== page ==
What does the word “oblate” mean?
The word “oblate” comes from the Latin word, “oblatus sum”, and it translates to mean “to offer one self.” The English word “oblation” comes from this same root and means “an offering.” The missionary Oblates are called to “offer themselves as a living sacrifice of praise.” This biblical expression is found in the New Testament Letter to the Hebrews and the Letters of St. Paul. This is an essential part of the charism of the Founder of the Missionary Oblates, St. Eugene de Mazenod. The Oblates offer themselves in preaching Christ to a world that needs to know God’s love for each and every human person.
Who is Eugene DeMazenod?
St. Eugene DeMazenod is the founder of the Missionary Oblates of Mary Immaculate.
How did the order begin?
At age 26, Eugene’s struggle to “find himself” ended when he entered the seminary of St. Sulpice in Paris. After his ordination in 1811 at age 29, Fr. de Mazenod declined the first assignment offered to him, the prestigious position of Vicar General to the Bishop of Amiens. Instead, he asked to work with the poor, neglected, and abandoned people of Aix.
Fr. de Mazenod visited the sick and those in jail and reached out to the troubled youth of Aix. He also preached church missions to the poor, working-class people of Aix. Instead of the French used by members of the upper class, he spoke to them in their own Provencal dialect.
Realizing that he alone could not meet the needs of Aix’s many poor, Fr. de Mazenod invited other men to join in his work. He purchased a former Carmelite convent and its adjoining church for his future community. Soon, a small band of priests was formed, and they began preaching church missions throughout the French countryside, calling themselves the Missionaries of Provence. When the success of their work led to requests for their services on a wider scale, de Mazenod took steps to form his coworkers into a religious congregation. In 1826, de Mazenod received approval from Pope Leo XII for his new congregation, placed them under the patronage of Mary and so they were known as the Missionary Oblates of Mary Immaculate (taken from the web site of the Missionary Oblates of Mary Immaculate)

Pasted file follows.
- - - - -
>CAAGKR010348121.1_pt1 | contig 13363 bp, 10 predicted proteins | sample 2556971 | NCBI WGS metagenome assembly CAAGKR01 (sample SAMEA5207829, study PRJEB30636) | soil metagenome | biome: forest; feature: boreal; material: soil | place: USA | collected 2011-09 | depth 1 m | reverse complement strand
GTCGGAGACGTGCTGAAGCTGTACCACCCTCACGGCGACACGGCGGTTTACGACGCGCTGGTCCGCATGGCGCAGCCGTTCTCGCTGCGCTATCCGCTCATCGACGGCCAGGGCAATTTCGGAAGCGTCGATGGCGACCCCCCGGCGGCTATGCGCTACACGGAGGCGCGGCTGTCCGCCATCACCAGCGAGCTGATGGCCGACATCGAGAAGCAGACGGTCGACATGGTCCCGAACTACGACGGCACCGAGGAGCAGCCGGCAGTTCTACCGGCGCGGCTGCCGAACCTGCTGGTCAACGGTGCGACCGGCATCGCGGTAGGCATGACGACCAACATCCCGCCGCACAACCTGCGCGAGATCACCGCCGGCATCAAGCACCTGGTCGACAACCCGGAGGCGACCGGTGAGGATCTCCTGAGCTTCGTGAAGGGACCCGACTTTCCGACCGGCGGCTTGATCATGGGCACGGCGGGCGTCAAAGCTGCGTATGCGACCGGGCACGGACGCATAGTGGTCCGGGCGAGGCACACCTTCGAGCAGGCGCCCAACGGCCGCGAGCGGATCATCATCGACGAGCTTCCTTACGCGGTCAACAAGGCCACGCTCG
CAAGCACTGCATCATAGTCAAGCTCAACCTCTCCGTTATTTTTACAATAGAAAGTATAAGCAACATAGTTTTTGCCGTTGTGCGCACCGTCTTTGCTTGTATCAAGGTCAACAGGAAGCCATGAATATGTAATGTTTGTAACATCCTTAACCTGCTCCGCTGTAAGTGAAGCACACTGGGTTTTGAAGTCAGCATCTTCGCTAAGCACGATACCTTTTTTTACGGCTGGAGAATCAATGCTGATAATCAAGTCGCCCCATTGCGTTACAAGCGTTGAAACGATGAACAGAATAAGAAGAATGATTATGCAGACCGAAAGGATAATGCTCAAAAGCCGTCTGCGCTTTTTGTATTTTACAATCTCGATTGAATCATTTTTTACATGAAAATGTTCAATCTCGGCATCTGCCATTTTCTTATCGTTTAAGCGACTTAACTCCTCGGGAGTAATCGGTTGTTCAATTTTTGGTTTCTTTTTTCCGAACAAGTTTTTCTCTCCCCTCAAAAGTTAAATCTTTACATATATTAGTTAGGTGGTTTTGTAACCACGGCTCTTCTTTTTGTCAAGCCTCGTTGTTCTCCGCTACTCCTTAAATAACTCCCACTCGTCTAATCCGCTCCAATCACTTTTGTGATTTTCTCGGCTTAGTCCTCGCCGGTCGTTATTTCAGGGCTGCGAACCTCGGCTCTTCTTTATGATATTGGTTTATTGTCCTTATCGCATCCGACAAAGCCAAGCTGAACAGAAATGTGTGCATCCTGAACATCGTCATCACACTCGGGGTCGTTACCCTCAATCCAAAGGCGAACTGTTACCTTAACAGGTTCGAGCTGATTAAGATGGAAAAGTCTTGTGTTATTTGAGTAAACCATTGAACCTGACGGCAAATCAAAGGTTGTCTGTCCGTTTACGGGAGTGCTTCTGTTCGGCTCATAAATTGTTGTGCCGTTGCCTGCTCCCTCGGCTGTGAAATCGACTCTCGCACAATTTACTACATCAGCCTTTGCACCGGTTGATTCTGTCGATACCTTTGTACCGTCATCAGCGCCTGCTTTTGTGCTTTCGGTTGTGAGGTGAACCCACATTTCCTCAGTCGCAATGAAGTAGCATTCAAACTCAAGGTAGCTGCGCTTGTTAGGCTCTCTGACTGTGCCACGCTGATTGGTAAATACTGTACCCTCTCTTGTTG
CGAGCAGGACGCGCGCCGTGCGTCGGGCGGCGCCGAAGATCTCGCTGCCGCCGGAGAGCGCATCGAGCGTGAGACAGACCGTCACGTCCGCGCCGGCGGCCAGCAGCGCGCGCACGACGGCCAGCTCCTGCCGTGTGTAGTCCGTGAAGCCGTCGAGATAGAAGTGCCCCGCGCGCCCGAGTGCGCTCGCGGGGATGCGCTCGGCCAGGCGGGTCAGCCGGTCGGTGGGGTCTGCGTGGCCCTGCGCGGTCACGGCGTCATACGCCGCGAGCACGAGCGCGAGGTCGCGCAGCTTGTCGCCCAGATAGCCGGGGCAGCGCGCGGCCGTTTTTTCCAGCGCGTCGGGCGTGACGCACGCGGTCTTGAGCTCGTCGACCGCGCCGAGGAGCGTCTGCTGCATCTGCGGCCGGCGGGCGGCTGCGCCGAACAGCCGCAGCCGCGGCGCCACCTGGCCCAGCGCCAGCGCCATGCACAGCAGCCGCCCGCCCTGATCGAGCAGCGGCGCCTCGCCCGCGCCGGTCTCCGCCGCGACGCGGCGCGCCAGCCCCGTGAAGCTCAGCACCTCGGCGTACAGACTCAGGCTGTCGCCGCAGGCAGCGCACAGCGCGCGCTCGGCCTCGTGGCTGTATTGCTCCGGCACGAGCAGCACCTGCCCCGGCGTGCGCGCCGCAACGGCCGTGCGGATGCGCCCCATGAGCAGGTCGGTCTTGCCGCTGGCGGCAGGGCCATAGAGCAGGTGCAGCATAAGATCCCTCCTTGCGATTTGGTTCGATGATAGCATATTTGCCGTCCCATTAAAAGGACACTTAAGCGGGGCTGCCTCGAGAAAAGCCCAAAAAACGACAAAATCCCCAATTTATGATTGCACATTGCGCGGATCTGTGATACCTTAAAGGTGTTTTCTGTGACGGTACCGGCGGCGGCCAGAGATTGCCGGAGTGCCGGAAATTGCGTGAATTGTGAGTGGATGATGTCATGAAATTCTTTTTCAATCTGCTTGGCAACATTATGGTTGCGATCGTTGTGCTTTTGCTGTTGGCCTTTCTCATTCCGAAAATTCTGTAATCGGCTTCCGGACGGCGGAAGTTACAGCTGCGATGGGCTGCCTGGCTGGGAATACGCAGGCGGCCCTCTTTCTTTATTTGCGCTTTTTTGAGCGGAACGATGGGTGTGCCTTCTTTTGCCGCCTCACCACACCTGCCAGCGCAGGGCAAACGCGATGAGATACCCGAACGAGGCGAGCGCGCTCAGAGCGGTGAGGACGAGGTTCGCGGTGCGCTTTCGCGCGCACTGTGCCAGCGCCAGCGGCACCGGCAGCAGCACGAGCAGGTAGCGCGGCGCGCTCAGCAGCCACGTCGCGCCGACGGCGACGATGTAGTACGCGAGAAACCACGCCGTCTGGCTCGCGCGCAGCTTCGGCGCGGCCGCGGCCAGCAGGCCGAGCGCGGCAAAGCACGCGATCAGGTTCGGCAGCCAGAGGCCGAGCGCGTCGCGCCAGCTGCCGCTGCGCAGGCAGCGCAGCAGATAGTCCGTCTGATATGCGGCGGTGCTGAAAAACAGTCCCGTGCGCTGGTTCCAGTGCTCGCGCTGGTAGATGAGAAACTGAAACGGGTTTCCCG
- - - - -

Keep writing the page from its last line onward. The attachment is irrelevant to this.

Do you have to be a Catholic to come on a retreat at Immaculata?
No, all are welcome. Immaculata offers a wide variety of retreats for many different needs.
Do I need to bring bed linens, towels or a pillow? And, what should I bring?
Bed linens, towels, and pillows are provided. Items to consider bringing are personal toiletries, comfortable clothes, and walking shoes. Depending on the season you may want to bring something warmer to wear as it can get chilly up on the hill. If you plan on walking our trails, you would want to pack appropriate attire, long sleeved shirts, long pants and bug spray as the summer months can bring ticks.
If I have special dietary needs for medical reasons, can you accomodate me?
Yes. We have a certified chef on staff who can be contacted to answer all of your questions and is prepared to meet your needs. Vegetarians can be accommodated with ample notice. Please fill in the special request area on the registration form that we provide. The chef will need one week’s notice prior to your retreat.